By Dan Campana
Like any good investigator, Sycamore Police Detective Sgt. Jeff Wig enjoys the hunt and the satisfaction of a successful search.
However, that isn’t limited to just his police work. Wig, an 18-year-veteran of the agency in DeKalb County, is an avid collector of police patches and memorabilia. His interest runs so deep that he picked up the bill for pumpkin-themed patches last year so Sycamore officers – with the department’s approval – could wear them during the city’s annual Pumpkin Festival.
Wig’s love of collecting has him working to bring law enforcement collectors just like him together in November for the first-ever Northern Illinois Law Enforcement, Fire and EMS Patch and Memorabilia Show.
“It has been some time since a show, outside of trading at conferences, has happened in Illinois,” Wig said. “I have gone to the MABAS 19 show, but that is largely fire related.”
It doesn’t take much online searching to recognize patches are certainly a popular, and collectible, item. While many are available for purchase on sites such as eBay, it’s a very personal hobby for others. One site, thepatchcollector.com, features the collection of a man who credits his father, a retired detective in New Jersey, for inspiring his love of police patches. The Patch Collector also serves as a trading post and community connection for collectors.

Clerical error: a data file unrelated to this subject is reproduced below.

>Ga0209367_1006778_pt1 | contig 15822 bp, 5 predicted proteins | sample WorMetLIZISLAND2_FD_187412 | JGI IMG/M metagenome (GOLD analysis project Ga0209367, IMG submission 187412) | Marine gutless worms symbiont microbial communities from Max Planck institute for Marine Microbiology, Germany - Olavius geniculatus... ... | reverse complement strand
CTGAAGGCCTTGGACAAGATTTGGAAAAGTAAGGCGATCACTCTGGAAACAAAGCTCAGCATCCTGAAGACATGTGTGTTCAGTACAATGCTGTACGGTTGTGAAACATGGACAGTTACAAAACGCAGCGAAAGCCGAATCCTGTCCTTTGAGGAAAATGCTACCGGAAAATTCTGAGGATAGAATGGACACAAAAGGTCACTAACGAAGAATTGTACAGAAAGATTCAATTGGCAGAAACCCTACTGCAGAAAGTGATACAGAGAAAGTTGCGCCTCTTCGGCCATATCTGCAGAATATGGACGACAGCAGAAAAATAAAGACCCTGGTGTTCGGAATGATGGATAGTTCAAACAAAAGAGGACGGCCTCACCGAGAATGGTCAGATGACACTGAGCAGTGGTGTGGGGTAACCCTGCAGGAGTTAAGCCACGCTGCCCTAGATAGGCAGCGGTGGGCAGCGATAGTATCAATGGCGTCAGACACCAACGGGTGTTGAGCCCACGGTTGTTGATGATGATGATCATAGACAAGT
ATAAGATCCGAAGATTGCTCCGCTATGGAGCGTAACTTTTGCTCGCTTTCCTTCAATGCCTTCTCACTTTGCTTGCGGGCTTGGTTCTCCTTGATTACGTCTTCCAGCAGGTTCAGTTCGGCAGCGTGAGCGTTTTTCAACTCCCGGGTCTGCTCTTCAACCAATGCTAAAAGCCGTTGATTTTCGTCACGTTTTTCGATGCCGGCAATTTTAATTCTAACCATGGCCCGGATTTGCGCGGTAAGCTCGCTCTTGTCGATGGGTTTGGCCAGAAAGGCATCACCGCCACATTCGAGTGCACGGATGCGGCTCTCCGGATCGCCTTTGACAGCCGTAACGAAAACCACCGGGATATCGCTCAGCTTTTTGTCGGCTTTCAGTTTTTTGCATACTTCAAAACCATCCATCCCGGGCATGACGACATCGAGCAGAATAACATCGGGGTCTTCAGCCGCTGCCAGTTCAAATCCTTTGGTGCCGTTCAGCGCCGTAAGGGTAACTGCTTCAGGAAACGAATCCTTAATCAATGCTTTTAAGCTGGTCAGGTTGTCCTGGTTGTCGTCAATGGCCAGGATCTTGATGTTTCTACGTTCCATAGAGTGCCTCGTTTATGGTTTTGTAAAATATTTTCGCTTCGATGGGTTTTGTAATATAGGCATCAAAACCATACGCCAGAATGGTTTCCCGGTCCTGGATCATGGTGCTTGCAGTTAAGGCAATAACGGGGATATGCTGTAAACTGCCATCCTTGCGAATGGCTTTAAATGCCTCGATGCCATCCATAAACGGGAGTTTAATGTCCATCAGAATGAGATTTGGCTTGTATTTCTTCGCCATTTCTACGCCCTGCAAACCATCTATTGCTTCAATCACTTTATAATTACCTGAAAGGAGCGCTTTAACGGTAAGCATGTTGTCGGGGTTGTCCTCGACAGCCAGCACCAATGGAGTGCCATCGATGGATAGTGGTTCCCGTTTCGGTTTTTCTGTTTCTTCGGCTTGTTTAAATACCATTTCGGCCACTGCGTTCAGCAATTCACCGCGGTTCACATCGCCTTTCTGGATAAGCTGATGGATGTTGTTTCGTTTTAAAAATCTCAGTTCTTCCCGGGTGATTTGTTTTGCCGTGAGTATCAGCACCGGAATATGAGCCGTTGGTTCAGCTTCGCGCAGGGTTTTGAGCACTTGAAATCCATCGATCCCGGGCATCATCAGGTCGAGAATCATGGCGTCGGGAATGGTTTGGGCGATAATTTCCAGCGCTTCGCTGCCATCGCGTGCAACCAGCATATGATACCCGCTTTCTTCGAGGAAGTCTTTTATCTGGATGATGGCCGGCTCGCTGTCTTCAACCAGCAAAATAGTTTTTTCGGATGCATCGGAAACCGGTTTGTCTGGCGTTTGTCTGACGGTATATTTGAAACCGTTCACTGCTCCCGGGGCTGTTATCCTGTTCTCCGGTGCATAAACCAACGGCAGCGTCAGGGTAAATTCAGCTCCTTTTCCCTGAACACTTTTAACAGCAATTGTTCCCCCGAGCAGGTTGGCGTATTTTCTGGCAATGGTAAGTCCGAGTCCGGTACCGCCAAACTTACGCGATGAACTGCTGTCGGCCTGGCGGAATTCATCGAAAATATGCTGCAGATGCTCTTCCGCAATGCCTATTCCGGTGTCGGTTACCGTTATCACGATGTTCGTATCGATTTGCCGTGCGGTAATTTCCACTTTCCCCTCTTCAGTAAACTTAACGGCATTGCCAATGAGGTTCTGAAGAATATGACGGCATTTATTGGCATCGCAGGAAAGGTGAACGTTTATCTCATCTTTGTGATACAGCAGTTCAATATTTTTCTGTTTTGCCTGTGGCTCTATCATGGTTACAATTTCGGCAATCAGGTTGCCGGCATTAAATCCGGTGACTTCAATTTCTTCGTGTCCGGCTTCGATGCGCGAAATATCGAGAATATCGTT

Wig believes patches have a wide appeal that stretches beyond the law enforcement to the civilian side.
“Many people have a natural interest in police work and can identify with the symbols which identify us,” he explained. “Also, patches, and the like, are a type of historical record. Many patches are a form of art.”
In answer to the magic question about the size of his collection, Wig said he has patches from 900 different Illinois agencies – not counting variations – out of the roughly 1,100 active and defunct law enforcement-related departments across the state. In addition, he has “sizable collections” from New Mexico and Florida. And, Wig also collects and trades challenge coins.
“I recently finished doing two different state shape collections and am framing them like a map of the U.S.,” Wig said, noting he has designed three coins for Sycamore police.
Looking ahead to the show on Nov. 4, Wig hopes its success will mean good things for police memorabilia collectors.
“I want to see this hobby continue on and grow. Part of the fun is the connections you make and the people you meet along the way,” Wig said.
The show is scheduled for The Regale Center in Sycamore. Admission is $5, with children 12 and under getting in for free. Dealer tables are $20.
For more information or to book a table, contact Wig at 815-600-4016 or email email@example.com.